Guest blogger: IBM scientists reinvent the record player needle?

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Well, not exactly – let me explain.

Do you remember the last time you used a record player? For those readers born in the age of CDs and MP3s let me explain. Records have tiny grooves on them with peaks and valley’s that are “read” by a tiny needle, which are then projected through a speaker for your listening pleasure. Often though, the needles wear out and eventually break, sometimes scratching your favorite Frank Sinatra or Beatles record beyond repair causing much heartburn.

I am taking you on this little tour down memory lane because a similar challenge is faced when scientists explore at the nano-scale using scanning probe-based techniques, which also employ a “needle” or tip as we call it. And while it’s been a challenge for quite some time, IBM scientists in Zurich have effectively created a “needle” that will effectively never wear out, thus improving our ability to develop the next generation of more powerful computer chips with ultra-small features, that could extend their capabilities, quality and precision beyond the projected limits of current production and characterization tools. Let me explain.

Scanning probe-based techniques utilize tiny, nanometer-sharp tips borrowed from atomic force microscopy to characterize or manipulate nanostructures and devices by scanning or rather sliding in very close proximity over the surface – similar to the example of the way a needle plays records, except they never touch. Today, these techniques represent the scientists’ “eyes”, “ears”, “nose”, and “hands” as they explore the smallest objects known to mankind .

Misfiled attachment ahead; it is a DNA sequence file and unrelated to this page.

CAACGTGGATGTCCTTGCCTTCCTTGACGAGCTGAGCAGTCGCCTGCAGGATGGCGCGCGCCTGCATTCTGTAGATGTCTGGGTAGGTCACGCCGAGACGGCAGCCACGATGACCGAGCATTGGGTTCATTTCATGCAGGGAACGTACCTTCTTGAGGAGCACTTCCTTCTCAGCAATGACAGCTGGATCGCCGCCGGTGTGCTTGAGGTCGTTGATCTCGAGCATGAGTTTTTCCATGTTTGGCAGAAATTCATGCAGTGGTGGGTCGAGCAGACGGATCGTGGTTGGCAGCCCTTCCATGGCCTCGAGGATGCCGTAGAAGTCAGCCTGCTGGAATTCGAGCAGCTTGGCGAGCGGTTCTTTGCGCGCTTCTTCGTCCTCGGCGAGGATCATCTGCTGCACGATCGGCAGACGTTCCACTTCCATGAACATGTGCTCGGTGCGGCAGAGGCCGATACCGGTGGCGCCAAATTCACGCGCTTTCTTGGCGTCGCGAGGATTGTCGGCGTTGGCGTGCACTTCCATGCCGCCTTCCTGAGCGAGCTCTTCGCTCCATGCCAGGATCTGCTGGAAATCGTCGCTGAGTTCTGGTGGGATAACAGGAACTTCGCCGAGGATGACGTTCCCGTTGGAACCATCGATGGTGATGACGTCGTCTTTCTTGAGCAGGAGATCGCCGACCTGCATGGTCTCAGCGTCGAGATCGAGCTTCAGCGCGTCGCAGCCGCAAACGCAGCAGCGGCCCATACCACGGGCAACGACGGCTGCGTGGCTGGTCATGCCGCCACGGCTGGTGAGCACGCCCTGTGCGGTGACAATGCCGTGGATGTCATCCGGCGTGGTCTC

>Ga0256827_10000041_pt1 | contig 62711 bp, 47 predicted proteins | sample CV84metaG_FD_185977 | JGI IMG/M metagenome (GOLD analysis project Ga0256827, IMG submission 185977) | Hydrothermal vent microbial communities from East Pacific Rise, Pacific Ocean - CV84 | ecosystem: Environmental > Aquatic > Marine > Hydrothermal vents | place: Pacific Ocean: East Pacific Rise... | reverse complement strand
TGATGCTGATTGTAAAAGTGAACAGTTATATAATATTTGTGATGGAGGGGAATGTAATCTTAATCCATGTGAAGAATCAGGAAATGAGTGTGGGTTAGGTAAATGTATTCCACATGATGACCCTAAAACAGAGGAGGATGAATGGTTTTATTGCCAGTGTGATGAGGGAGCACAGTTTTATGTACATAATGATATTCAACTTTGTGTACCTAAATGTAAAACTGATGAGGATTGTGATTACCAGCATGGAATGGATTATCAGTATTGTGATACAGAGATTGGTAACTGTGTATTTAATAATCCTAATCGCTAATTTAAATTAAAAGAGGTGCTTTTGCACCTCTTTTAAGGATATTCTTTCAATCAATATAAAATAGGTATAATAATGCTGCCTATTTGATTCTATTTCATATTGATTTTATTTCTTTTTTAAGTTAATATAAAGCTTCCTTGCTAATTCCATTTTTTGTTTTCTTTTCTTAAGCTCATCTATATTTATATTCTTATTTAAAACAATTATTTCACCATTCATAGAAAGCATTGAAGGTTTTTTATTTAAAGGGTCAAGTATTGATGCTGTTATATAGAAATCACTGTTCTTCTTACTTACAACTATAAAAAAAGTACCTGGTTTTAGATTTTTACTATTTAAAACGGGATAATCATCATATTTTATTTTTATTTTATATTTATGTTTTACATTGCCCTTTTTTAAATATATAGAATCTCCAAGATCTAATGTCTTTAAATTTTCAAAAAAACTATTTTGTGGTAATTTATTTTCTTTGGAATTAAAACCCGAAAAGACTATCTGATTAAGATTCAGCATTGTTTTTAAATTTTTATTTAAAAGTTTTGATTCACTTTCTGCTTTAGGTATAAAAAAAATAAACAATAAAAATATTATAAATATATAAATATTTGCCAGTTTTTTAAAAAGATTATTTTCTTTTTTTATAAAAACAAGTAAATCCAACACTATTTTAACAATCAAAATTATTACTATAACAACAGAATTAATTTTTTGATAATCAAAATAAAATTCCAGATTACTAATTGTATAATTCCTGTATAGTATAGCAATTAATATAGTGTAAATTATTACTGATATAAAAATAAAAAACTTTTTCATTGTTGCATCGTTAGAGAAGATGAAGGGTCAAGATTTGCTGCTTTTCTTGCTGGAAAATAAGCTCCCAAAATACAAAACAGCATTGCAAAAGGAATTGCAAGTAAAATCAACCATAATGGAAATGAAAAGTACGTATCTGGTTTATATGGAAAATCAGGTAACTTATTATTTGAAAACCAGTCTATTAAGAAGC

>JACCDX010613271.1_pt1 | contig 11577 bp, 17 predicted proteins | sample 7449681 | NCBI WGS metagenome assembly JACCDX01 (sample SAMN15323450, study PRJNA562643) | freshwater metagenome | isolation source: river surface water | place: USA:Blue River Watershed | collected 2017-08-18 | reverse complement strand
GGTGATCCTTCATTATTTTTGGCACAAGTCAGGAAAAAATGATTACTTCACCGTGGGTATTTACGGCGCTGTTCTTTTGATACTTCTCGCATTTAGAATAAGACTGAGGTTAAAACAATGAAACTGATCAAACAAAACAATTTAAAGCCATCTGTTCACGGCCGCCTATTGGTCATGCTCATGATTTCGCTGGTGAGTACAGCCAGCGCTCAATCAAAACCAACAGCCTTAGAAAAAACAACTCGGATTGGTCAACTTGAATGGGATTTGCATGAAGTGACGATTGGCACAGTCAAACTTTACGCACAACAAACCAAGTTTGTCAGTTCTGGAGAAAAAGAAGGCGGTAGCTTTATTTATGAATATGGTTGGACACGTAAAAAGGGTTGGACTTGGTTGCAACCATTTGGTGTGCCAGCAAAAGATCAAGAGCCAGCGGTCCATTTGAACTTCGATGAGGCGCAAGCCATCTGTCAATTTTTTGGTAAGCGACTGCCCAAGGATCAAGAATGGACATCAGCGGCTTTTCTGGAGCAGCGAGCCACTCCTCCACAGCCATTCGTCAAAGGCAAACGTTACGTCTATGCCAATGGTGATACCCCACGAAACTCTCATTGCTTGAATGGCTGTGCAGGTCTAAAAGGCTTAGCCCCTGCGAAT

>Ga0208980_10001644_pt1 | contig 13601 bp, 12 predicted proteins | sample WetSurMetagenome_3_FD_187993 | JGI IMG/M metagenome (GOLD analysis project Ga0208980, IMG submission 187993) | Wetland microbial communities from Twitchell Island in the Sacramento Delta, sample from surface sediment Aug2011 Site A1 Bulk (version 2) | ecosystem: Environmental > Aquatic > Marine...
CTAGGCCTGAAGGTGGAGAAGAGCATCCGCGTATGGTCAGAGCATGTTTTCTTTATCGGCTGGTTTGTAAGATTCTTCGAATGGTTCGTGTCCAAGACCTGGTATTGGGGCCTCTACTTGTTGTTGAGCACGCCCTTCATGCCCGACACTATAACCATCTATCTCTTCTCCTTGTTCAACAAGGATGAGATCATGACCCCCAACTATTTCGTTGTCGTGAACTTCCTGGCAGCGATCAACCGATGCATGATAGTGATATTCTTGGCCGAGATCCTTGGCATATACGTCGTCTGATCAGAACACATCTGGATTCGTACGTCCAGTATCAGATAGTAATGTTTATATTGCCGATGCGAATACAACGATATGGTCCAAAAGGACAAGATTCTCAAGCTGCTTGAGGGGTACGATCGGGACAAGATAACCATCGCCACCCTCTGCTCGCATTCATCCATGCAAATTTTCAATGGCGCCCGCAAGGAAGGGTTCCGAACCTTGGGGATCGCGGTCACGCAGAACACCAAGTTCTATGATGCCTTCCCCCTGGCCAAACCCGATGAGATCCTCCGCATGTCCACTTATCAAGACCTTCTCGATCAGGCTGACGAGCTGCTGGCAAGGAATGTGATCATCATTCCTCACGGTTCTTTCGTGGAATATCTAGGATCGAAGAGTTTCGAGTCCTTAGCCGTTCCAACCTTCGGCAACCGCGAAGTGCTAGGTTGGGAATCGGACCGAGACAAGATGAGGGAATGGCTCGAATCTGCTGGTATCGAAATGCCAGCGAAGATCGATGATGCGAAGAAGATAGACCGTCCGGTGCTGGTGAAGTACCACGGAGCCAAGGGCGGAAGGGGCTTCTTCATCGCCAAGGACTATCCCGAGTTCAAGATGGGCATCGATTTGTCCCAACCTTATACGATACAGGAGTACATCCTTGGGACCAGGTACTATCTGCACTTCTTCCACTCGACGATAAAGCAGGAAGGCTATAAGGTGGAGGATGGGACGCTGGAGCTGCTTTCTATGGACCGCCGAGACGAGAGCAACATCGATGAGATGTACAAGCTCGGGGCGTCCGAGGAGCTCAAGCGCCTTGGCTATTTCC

In the semiconductor industry, these techniques due to their atomic resolution and manipulation capabilities, have become increasingly attractive for next generation chips with ultra-small feature sizes. While small by most standards, today’s 40 nm transistors can still shrink further, but it becomes increasingly challenging, due to the mechanical wear on the tips and due to the costs of the current tools and methods to process the chips out of silicon wafers, which approach their physical limitations.

To solve this challenge we have applied an AC voltage between the cantilever—similar to the arm of a record player with a needle—and the sample surface. The cantilever bends and the tip vibrates with an almost imperceptible estimated amplitude of one nanometer. Though vanishingly small, it is this vibration that greatly reduces friction and “effectively” eliminates tip wear under experimental conditions.

With the wear problem tackled, researchers at IBM Research – Zurich are now investigating a number of possible applications of scanning probe-based technologies including nanofabrication, nanolithography and high-speed metrology.

Now if I could just get those original records of yesterday fixed I could sleep better again.

Mark Lantz
IBM Research – Zurich
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